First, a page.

Stemming is the process of getting the root form of a word. Stem or root is the part to which inflectional affixes (-ed, -ize, -de, -s, etc.) are added. The stem of a word is created by removing the prefix or suffix of a word. So, stemming a word may not result in actual words.

Example:

books      --->    book
looked     --->    look
denied     --->    deni
flies      --->    fli


If the text is not in tokens, then we need to convert it into tokens. After we have converted strings of text into tokens, we can convert the word tokens into their root form. There are mainly three algorithms for stemming. These are the Porter Stemmer, the Snowball Stemmer and the Lancaster Stemmer. Porter Stemmer is the most common among them.




from nltk.stem.porter import PorterStemmer
from nltk.tokenize import word_tokenize
stemmer = PorterStemmer()
  
# stem words in the list of tokenised words
def stem_words(text):
    word_tokens = word_tokenize(text)
    stems = [stemmer.stem(word) for word in word_tokens]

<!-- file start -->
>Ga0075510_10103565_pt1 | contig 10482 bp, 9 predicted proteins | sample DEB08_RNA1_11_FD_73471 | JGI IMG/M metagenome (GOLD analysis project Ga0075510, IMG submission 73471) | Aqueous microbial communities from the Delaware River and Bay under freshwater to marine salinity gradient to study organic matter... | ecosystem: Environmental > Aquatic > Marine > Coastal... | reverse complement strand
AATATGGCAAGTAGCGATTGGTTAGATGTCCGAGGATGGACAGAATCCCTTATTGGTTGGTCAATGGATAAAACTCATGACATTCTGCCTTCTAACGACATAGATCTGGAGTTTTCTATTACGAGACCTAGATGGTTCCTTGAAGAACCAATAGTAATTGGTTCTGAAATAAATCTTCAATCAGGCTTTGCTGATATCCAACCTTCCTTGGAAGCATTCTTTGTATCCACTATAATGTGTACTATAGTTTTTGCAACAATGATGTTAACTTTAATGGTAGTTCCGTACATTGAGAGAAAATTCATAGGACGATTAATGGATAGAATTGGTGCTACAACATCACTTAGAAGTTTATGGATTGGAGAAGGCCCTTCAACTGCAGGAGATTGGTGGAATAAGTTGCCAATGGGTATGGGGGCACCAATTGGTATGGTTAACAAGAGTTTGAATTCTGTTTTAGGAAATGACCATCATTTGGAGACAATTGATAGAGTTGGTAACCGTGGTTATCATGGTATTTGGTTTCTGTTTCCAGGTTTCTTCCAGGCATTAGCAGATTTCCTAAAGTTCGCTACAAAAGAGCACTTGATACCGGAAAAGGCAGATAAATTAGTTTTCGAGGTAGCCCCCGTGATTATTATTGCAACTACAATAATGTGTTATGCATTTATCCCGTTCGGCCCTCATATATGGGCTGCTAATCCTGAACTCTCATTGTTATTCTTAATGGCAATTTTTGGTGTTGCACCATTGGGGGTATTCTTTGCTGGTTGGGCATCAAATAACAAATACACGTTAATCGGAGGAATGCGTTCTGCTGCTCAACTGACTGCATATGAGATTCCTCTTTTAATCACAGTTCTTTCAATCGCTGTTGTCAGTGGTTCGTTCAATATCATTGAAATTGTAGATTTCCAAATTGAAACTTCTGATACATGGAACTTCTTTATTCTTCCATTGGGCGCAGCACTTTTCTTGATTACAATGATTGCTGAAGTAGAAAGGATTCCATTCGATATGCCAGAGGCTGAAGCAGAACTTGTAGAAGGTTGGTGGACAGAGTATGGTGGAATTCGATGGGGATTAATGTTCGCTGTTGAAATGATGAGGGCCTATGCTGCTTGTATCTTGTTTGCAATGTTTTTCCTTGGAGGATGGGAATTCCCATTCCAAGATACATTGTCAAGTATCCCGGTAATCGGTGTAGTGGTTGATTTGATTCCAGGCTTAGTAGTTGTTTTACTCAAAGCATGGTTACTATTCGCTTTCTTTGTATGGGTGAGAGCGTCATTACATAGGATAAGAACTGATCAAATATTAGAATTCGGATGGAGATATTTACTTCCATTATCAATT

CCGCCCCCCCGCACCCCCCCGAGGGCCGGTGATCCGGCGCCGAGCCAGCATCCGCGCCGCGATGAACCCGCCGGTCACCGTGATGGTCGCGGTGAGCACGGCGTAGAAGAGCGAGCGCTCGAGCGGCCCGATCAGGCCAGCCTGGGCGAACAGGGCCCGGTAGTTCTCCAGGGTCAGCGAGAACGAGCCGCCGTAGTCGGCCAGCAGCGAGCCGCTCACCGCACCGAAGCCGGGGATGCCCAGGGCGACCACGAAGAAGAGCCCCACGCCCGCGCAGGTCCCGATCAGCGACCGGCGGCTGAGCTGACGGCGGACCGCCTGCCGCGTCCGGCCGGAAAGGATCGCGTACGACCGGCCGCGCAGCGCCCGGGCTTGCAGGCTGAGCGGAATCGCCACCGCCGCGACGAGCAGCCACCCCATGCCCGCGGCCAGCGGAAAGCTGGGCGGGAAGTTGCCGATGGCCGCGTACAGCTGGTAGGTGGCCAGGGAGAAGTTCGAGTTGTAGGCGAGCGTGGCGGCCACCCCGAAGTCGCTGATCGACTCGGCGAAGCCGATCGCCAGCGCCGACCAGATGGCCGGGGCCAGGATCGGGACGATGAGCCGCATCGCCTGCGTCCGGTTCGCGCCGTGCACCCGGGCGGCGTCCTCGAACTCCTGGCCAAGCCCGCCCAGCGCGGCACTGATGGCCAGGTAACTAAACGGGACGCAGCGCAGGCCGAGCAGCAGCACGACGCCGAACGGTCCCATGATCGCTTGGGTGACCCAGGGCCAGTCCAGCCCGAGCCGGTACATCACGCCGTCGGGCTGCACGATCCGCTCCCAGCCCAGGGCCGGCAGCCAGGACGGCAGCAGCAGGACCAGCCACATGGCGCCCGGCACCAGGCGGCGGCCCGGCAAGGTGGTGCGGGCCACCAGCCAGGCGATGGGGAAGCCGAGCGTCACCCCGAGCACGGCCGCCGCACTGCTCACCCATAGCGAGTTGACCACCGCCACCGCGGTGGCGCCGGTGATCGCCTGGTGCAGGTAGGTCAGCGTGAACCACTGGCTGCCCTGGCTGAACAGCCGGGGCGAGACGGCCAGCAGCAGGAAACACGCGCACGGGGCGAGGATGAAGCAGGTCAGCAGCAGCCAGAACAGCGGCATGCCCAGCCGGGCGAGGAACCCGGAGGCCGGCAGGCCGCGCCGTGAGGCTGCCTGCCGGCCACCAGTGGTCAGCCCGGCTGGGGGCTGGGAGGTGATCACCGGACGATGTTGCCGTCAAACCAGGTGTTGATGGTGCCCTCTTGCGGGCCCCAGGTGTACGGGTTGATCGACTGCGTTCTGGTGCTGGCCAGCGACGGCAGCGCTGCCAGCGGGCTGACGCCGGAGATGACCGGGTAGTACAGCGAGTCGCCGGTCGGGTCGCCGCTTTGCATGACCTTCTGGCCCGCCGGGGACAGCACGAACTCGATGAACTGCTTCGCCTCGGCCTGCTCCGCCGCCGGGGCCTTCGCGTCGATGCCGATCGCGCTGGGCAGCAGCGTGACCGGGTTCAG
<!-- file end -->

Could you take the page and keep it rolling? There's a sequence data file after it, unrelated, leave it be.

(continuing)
return stems
  
text = 'data science uses scientific methods algorithms and many types of processes'
stem_words(text)

Example:

Input: ‘data science uses scientific methods algorithms and many types of processes’
Output: [‘data’, ‘scienc’, ‘use’, ‘scientif’, ‘method’, ‘algorithm’, ‘and’, ‘mani’, ‘type’, ‘of’, ‘process’]

Lemmatization:

Like stemming, lemmatization also converts a word to its root form. The only difference is that lemmatization ensures that the root word belongs to the language. We will get valid words if we use lemmatization. In NLTK, we use the WordNetLemmatizer to get the lemmas of words. We also need to provide a context for the lemmatization. So, we add the part-of-speech as a parameter.




from nltk.stem import WordNetLemmatizer
from nltk.tokenize import word_tokenize
lemmatizer = WordNetLemmatizer()
# lemmatize string
def lemmatize_word(text):
    word_tokens = word_tokenize(text)
    # provide context i.e. part-of-speech
    lemmas = [lemmatizer.lemmatize(word, pos ='v') for word in word_tokens]
    return lemmas
  
text = 'data science uses scientific methods algorithms and many types of processes'
lemmatize_word(text)

Example:

Input: ‘data science uses scientific methods algorithms and many types of processes’
Output: [‘data’, ‘science’, ‘use’, ‘scientific’, ‘methods’, ‘algorithms’, ‘and’, ‘many’, ‘type’, ‘of’, ‘process’]